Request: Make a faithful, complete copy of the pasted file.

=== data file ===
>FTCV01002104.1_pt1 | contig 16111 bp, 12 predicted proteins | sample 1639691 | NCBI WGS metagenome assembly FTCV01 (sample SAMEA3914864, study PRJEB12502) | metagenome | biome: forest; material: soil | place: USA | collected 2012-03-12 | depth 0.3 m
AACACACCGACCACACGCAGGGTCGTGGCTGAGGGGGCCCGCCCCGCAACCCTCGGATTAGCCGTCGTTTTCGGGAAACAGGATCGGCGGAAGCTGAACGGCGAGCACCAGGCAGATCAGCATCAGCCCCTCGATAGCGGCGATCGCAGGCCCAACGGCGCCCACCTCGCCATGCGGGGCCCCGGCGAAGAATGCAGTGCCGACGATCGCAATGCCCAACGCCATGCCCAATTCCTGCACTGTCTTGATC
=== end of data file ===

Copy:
>FTCV01002104.1_pt1 | contig 16111 bp, 12 predicted proteins | sample 1639691 | NCBI WGS metagenome assembly FTCV01 (sample SAMEA3914864, study PRJEB12502) | metagenome | biome: forest; material: soil | place: USA | collected 2012-03-12 | depth 0.3 m
AACACACCGACCACACGCAGGGTCGTGGCTGAGGGGGCCCGCCCCGCAACCCTCGGATTAGCCGTCGTTTTCGGGAAACAGGATCGGCGGAAGCTGAACGGCGAGCACCAGGCAGATCAGCATCAGCCCCTCGATAGCGGCGATCGCAGGCCCAACGGCGCCCACCTCGCCATGCGGGGCCCCGGCGAAGAATGCAGTGCCGACGATCGCAATGCCCAACGCCATGCCCAATTCCTGCACTGTCTTGATC